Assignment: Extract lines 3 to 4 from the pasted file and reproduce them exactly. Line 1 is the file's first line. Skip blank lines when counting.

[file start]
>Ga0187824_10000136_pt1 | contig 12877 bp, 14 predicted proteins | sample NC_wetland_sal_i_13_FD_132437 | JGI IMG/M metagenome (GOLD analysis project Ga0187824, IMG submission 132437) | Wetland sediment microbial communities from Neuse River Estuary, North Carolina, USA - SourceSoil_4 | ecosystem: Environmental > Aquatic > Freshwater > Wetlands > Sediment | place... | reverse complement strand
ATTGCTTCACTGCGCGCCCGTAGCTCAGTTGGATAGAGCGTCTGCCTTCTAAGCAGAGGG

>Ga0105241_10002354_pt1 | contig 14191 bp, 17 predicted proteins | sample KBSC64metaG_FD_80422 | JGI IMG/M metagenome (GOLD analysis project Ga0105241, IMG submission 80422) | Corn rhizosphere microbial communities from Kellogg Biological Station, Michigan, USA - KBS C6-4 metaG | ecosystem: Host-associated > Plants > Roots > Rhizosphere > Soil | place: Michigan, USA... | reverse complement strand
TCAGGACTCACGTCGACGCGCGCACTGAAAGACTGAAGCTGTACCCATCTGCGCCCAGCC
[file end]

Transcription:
>Ga0105241_10002354_pt1 | contig 14191 bp, 17 predicted proteins | sample KBSC64metaG_FD_80422 | JGI IMG/M metagenome (GOLD analysis project Ga0105241, IMG submission 80422) | Corn rhizosphere microbial communities from Kellogg Biological Station, Michigan, USA - KBS C6-4 metaG | ecosystem: Host-associated > Plants > Roots > Rhizosphere > Soil | place: Michigan, USA... | reverse complement strand
TCAGGACTCACGTCGACGCGCGCACTGAAAGACTGAAGCTGTACCCATCTGCGCCCAGCC